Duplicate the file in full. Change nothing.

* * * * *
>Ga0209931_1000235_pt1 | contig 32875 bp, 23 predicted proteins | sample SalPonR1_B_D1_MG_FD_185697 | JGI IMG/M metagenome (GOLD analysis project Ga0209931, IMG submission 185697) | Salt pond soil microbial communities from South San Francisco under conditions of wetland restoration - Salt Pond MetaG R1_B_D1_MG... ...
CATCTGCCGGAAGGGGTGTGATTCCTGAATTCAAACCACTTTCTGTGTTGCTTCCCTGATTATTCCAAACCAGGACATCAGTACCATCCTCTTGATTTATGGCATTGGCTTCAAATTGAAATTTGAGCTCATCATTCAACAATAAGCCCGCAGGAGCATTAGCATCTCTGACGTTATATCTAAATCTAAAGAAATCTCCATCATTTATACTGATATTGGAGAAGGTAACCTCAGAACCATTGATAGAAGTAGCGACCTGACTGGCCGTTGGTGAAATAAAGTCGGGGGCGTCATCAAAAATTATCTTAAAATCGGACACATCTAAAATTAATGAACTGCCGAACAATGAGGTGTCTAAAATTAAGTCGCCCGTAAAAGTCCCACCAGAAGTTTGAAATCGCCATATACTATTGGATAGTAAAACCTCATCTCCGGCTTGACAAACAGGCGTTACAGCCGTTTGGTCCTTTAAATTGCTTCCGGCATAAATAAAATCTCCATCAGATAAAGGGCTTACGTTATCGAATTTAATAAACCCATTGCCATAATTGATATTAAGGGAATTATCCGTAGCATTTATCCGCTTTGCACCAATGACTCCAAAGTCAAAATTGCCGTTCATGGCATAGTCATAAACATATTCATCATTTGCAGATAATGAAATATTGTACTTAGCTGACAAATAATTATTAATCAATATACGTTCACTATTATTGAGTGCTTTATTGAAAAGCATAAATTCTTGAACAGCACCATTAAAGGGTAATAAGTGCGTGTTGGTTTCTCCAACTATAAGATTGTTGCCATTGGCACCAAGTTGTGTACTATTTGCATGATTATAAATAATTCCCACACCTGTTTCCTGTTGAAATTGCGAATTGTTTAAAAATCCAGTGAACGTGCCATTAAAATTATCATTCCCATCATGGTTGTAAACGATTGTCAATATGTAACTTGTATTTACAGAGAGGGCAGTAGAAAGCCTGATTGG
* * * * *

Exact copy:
>Ga0209931_1000235_pt1 | contig 32875 bp, 23 predicted proteins | sample SalPonR1_B_D1_MG_FD_185697 | JGI IMG/M metagenome (GOLD analysis project Ga0209931, IMG submission 185697) | Salt pond soil microbial communities from South San Francisco under conditions of wetland restoration - Salt Pond MetaG R1_B_D1_MG... ...
CATCTGCCGGAAGGGGTGTGATTCCTGAATTCAAACCACTTTCTGTGTTGCTTCCCTGATTATTCCAAACCAGGACATCAGTACCATCCTCTTGATTTATGGCATTGGCTTCAAATTGAAATTTGAGCTCATCATTCAACAATAAGCCCGCAGGAGCATTAGCATCTCTGACGTTATATCTAAATCTAAAGAAATCTCCATCATTTATACTGATATTGGAGAAGGTAACCTCAGAACCATTGATAGAAGTAGCGACCTGACTGGCCGTTGGTGAAATAAAGTCGGGGGCGTCATCAAAAATTATCTTAAAATCGGACACATCTAAAATTAATGAACTGCCGAACAATGAGGTGTCTAAAATTAAGTCGCCCGTAAAAGTCCCACCAGAAGTTTGAAATCGCCATATACTATTGGATAGTAAAACCTCATCTCCGGCTTGACAAACAGGCGTTACAGCCGTTTGGTCCTTTAAATTGCTTCCGGCATAAATAAAATCTCCATCAGATAAAGGGCTTACGTTATCGAATTTAATAAACCCATTGCCATAATTGATATTAAGGGAATTATCCGTAGCATTTATCCGCTTTGCACCAATGACTCCAAAGTCAAAATTGCCGTTCATGGCATAGTCATAAACATATTCATCATTTGCAGATAATGAAATATTGTACTTAGCTGACAAATAATTATTAATCAATATACGTTCACTATTATTGAGTGCTTTATTGAAAAGCATAAATTCTTGAACAGCACCATTAAAGGGTAATAAGTGCGTGTTGGTTTCTCCAACTATAAGATTGTTGCCATTGGCACCAAGTTGTGTACTATTTGCATGATTATAAATAATTCCCACACCTGTTTCCTGTTGAAATTGCGAATTGTTTAAAAATCCAGTGAACGTGCCATTAAAATTATCATTCCCATCATGGTTGTAAACGATTGTCAATATGTAACTTGTATTTACAGAGAGGGCAGTAGAAAGCCTGATTGG